Saturday, April 14, 2012

Marie Marsh: The Mystery Woman

If you go to the Special Features and then the Deleted Scenes, you might see where in the original Chapter 1 the character of Marie Marsh appears at a diner where Emma and Becky are eating.  Sadly that scene got cut, so now you only see Marie at one scene near the end in the nursing home and then in the epilogue.

My hope in the diner scene was to introduce Marie early so she doesn't come so much out of left field.  But maybe surprise is better?  Anyway, the whole point of including Marie at all is because she has a pivotal role to play in the sequel.  What role is that?  I can't say because I don't want to spoil it.

The evolution of Marie's character began with the first draft of what would be known as A Hero's Journey.  I was thinking one day and somewhere I got the idea for a character who has this weird ability to see into people's souls and pry out all their dirty secrets or see their inner goodness.  Not  through telepathy like a psychic.  The gift is actually in her left eye, which is really pale blue while her other is a normal brown.  This "special" eye lets her see into the past. When she turns it on a person she can see their life story.  If she turns it on an inanimate object she can see the history of that object.  There was a joke in I think the second draft of the story where Marie looks at Alex the mastodon in the Plaine Museum and tells Emma that the mastodon is really a girl.

I worked Marie into the first draft as first a clerk for the city.  Then later came the idea to put her in the nursing home with Aunt Gladys, where Marie's strange ability allows her to see through Gladys's dementia and steady her mind.  Then came the rest of Marie's backstory that has her go from an orphanage to a mental hospital.  In the deleted scene Marie was working at the diner after being released to a halfway house, but then she was fired from that job for making people nervous, after which she got the job at the nursing home.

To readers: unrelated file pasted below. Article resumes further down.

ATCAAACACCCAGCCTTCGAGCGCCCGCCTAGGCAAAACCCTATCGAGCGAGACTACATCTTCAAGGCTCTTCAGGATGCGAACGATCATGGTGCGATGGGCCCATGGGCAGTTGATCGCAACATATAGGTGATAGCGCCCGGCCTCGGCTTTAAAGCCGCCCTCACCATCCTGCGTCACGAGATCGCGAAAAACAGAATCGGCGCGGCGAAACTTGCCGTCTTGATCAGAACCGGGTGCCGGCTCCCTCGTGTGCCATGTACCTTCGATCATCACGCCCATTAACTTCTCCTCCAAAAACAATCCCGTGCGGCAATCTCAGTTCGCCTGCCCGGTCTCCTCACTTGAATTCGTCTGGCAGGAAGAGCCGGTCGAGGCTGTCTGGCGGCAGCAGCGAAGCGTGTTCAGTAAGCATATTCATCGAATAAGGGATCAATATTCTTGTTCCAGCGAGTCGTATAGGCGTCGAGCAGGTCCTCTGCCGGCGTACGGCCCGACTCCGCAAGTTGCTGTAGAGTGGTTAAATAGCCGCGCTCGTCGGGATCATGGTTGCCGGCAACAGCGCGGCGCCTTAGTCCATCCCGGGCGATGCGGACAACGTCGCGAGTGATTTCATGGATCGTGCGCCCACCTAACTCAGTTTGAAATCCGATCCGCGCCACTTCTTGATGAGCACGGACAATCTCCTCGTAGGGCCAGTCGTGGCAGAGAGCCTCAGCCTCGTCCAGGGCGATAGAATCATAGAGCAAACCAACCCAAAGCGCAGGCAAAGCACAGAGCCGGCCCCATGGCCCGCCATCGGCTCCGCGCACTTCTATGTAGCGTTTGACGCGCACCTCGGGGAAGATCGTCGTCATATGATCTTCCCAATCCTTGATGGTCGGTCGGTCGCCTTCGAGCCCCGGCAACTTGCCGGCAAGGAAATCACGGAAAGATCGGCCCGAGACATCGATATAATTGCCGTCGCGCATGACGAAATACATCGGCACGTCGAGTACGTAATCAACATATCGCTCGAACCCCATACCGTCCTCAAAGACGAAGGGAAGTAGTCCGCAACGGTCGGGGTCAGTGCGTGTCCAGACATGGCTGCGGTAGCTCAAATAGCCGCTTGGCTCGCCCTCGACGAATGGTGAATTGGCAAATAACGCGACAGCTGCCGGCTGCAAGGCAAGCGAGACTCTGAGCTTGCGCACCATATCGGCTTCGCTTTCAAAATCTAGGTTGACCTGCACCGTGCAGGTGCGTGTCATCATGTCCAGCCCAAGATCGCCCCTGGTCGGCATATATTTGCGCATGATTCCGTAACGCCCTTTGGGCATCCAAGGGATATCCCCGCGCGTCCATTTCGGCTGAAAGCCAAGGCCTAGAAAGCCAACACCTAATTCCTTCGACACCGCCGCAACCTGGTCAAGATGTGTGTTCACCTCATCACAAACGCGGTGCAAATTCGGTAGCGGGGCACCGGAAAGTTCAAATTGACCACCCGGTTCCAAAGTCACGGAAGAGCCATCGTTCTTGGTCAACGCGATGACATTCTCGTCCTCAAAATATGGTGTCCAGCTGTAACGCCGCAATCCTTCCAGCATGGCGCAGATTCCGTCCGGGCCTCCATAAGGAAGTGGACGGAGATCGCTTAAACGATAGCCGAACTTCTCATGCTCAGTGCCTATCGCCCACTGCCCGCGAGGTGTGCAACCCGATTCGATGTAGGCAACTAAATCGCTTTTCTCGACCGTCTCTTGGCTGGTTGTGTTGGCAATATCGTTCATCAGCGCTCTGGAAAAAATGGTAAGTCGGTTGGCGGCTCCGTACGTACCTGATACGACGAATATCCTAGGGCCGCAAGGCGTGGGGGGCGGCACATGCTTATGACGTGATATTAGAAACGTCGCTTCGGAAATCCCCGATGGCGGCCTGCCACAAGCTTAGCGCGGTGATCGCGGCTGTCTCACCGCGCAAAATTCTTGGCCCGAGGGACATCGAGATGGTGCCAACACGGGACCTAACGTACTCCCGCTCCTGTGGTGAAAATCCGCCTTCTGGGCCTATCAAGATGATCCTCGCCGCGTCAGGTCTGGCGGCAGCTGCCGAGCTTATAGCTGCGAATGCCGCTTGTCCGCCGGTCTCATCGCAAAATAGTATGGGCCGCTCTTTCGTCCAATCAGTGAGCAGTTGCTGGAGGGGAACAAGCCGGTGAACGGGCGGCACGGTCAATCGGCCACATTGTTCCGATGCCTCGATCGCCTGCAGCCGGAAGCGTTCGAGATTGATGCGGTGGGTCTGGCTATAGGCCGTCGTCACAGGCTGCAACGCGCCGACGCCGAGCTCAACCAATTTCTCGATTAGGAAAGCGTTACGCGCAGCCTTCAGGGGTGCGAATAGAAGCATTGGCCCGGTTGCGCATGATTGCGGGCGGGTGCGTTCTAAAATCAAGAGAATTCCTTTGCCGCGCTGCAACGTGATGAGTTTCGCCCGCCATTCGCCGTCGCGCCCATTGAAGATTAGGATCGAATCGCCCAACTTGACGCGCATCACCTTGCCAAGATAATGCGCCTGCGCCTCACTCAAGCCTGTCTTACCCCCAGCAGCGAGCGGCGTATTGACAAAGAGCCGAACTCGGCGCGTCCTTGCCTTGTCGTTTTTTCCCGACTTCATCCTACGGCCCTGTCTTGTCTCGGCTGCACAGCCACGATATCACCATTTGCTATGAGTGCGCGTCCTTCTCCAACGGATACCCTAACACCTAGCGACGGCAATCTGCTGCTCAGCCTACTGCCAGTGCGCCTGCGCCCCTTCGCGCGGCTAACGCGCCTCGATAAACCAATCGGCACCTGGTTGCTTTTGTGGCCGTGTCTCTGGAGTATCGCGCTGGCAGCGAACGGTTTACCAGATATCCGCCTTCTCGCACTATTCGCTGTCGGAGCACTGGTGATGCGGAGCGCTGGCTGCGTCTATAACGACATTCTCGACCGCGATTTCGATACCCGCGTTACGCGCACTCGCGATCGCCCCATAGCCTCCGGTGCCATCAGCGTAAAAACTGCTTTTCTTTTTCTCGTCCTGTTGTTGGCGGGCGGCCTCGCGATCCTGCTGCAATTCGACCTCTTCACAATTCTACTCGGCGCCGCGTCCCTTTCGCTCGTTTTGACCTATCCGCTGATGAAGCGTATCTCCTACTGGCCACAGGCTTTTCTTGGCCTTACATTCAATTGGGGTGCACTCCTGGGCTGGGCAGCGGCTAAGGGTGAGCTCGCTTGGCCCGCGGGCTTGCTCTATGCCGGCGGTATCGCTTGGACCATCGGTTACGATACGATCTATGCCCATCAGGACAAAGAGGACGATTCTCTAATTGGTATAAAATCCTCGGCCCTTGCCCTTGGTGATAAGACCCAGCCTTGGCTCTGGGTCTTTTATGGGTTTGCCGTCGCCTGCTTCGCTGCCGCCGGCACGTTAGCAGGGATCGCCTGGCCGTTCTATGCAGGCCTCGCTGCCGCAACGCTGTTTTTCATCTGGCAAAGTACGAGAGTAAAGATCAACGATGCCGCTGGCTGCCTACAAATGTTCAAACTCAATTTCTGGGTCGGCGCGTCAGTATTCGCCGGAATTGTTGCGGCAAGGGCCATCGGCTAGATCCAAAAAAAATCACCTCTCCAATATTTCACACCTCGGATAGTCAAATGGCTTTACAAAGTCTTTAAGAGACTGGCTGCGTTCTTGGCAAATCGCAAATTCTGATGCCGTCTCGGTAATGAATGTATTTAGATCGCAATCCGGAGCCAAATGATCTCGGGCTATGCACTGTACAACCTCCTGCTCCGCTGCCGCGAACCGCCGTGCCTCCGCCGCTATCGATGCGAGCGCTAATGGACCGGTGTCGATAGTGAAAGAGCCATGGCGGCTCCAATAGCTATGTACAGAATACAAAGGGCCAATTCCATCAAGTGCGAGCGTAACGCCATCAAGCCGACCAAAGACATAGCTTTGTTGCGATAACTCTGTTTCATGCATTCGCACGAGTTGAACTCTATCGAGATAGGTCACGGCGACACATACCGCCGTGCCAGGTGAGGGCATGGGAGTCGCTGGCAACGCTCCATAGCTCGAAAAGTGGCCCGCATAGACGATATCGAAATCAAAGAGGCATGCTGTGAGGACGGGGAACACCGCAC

Anyway, as a preview for the next story, I don't really like to call her a villain.  She does some bad things, but only with good intentions.  You might have an idea of what her intentions are from reading the epilogue.  She's more a pawn in someone else's evil scheme.  You'll have to wait and find out if she comes to her senses.

(Fun Fact:  You'll probably be glad to know there are no more alliterative names to cover in these posts.)

N is for Northwestern Bound:  Emma's College Years


  1. I can understand why you don't call her a villain if her intentions are good.

  2. I've read on numerous blogs that writers hate villains that are completely evil. So she's in good company if she is doing things that she believes are good but just turn out bad for everyone else. I'm sure that Hitler felt the same way. He probably thought, "I'm doing this with the best intentions to make Germany a great power and to give the Germans respect!" but it just didn't end up that way (as history has proven).

  3. Well done and thanks for sharing. Most importantly, no more alliterative names on offer. You have fun with this amazing alphabet challenge....

  4. Marie sounds like a really interesting characters. Many of us have done things with the best of intentions, only to have them go horribly wrong. (Or maybe that's just me).

  5. Lots of heroes start out as pawns in someone else's mechanizations - she looks nice in her picture.

  6. A different color eye that allows her to see into the past. How cool. I vote for having her come to her senses. Sorta like Xena, always haunted by past mistakes. Thanks for visiting and following my blog, Roland

  7. An interesting character -- those eyes. Thanks for following my blog, I just signed up to follow yours.

  8. Hey! I like your character with the blue eye! I have blue eyes - does that mean I get to see into everything and everyone too? I wish! That'd be cool, for a while anyway. Good character!

    Thanks for visiting me blog! I'm going to be back!

  9. It's sad how many wonderful people get cut in the editing process. I like the caricature sketch, cool!



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